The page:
Raymond Saleeby is President of Saleeby & Associates, Inc. He has over 38 years of investment experience. He formed Saleeby & Associates in April 2001.
In this 3,228 word interview, exclusively in the Wall Street Transcript, Raymond Saleeby details his investing philosophy and has many top picks to recommend to investors:
“There is always a good time to be contrarian. It’s a question of how many stocks are available to you. But it’s obvious with stocks hitting new highs, it’s harder to find contrarian stocks. But like anything else, there’s many opportunities, not just in this market but overseas as well…
I’ve followed many, many over a period of 38 years that I’ve been managing money. And I used to be, in the 1980s and 1990s, heavily involved in the water business. I thought that was the best business in the world for 30 years.
And I still think it’s a very good business, anything tied to it, whether it be water utilities or water service companies that service different pumps and the like. It’s just a great business. And I made a lot of money, but it was discovered in the last 10 years with the price/earnings ratios and the multiples increasing dramatically. So I’ve shied away from it.
I think the next best business that I found in the last five years — it’s a phenomenal business — is the flavor and fragrance business. It’s termed different names in different areas. But it’s a great business.
The same companies have been around, for the most part, the last 100 years, and the barriers to entry are enormous. It’s a sticky relationship. And it’s a nice business which you want to buy today in an environment where we’re going to have higher inflation.
And as you see higher inflation, your profit margins start to squeeze somewhat with higher material costs, higher labor costs. But you want to buy businesses where you can increase your prices where the customer is not going to jump ship just because you increase your prices to go to another competitor. And that’s why I say it’s a very good business — being the sticky business…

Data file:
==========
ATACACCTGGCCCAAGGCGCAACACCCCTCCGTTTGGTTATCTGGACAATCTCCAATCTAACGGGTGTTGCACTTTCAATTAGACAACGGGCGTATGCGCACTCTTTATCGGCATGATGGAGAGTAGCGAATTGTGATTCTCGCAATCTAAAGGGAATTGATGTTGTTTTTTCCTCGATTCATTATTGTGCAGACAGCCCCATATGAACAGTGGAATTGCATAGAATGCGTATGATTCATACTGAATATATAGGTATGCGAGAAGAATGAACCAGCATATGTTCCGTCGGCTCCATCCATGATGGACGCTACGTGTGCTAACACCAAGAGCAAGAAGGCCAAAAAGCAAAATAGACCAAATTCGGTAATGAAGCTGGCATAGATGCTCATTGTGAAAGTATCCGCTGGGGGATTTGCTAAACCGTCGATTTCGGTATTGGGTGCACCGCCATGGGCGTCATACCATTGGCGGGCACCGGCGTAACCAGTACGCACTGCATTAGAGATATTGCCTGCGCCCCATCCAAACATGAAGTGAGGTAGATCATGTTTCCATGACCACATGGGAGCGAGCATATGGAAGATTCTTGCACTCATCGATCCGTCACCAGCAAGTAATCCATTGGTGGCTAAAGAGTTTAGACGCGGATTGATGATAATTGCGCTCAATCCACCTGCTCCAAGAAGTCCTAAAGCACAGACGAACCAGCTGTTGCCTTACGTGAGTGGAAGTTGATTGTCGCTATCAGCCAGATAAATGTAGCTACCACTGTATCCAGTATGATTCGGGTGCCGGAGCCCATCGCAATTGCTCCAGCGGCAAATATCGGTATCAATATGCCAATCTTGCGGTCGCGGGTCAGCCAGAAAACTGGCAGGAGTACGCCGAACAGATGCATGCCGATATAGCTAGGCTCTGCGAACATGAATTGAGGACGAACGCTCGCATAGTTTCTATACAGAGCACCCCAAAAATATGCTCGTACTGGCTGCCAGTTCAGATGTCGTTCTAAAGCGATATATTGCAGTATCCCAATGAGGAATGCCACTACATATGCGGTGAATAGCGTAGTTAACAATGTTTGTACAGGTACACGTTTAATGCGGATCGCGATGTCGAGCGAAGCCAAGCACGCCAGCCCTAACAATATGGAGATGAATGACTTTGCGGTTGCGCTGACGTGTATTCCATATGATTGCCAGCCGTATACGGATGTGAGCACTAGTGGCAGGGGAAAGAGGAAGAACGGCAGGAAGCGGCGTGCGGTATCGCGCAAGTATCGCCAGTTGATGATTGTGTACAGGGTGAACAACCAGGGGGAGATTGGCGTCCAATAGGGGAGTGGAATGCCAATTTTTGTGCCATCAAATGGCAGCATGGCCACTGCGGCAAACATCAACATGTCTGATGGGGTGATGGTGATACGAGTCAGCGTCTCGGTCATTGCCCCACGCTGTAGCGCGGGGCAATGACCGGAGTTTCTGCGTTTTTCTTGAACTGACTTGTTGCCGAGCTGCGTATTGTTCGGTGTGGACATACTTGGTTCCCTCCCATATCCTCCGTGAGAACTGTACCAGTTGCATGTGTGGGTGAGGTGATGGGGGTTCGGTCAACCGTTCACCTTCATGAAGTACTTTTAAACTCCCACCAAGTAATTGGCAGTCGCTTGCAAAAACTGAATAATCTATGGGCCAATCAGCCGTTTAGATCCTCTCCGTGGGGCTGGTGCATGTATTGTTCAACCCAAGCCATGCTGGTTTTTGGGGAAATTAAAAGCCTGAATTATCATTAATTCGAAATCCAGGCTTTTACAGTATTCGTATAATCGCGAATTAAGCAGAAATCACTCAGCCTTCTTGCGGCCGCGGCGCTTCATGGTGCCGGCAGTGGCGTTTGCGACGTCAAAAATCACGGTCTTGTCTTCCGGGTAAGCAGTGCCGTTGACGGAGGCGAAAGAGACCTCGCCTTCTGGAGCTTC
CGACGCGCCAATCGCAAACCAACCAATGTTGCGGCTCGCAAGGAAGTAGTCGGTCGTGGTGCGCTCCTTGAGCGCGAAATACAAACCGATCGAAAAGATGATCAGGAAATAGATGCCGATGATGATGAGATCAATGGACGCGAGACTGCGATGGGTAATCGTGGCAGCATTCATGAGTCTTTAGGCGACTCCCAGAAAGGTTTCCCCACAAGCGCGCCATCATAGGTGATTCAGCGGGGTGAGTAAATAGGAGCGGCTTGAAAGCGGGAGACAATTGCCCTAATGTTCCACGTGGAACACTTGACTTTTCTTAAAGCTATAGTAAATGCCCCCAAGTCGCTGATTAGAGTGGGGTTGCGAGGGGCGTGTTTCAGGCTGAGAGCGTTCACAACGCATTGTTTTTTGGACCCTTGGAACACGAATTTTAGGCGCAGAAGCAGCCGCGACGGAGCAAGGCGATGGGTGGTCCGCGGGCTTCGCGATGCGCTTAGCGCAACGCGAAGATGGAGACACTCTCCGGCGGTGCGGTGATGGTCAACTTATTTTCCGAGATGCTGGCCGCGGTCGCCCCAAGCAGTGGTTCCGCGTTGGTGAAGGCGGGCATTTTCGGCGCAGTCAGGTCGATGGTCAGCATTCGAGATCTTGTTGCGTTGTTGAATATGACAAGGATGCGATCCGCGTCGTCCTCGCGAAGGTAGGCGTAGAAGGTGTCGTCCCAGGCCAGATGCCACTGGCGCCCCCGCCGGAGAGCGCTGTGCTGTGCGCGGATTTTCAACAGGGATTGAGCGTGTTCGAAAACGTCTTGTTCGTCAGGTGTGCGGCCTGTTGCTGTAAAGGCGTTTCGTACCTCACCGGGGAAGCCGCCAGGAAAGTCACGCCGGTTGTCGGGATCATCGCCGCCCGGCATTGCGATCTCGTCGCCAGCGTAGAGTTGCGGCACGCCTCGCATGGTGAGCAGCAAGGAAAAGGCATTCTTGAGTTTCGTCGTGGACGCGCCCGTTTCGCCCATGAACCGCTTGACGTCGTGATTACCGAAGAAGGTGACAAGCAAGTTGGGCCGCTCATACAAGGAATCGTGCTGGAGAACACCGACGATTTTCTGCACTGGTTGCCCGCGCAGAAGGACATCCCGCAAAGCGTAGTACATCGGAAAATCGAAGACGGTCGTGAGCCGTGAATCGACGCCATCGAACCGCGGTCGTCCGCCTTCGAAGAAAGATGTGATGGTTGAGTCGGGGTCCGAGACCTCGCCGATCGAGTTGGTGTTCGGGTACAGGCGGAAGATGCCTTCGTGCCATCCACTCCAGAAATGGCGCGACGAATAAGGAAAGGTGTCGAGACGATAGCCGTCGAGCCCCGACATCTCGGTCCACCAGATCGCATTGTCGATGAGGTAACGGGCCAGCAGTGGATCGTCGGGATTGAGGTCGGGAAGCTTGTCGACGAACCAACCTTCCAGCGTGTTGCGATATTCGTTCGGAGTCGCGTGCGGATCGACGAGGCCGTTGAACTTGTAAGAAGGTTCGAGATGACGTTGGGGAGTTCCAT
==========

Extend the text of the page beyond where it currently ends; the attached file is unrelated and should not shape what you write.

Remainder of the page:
…it absolutely also includes beverages, drinks, foods, better ways to take sugar out of things — it’s basically healthy. It’s a good business during bad times and good times and it’s a business that’s not necessarily mostly American.
For the most part, it’s more European. It’s a business that offers phenomenal future opportunities with developments of new foods.
They’re healthier for you and more natural. Natural ingredients is a buzzword today in any business.”
Raymond Saleeby has some specific names in this sector:
“A business that has done very well that is heavily involved with millennials is the spice business. And you’re absolutely right.
They love spices.
McCormick (NYSE:MKC) has done very well over the years. It’s a company I bought many years ago.
And I’m not recommending it necessarily today, but they have red hot sauces, and those things are booming right now.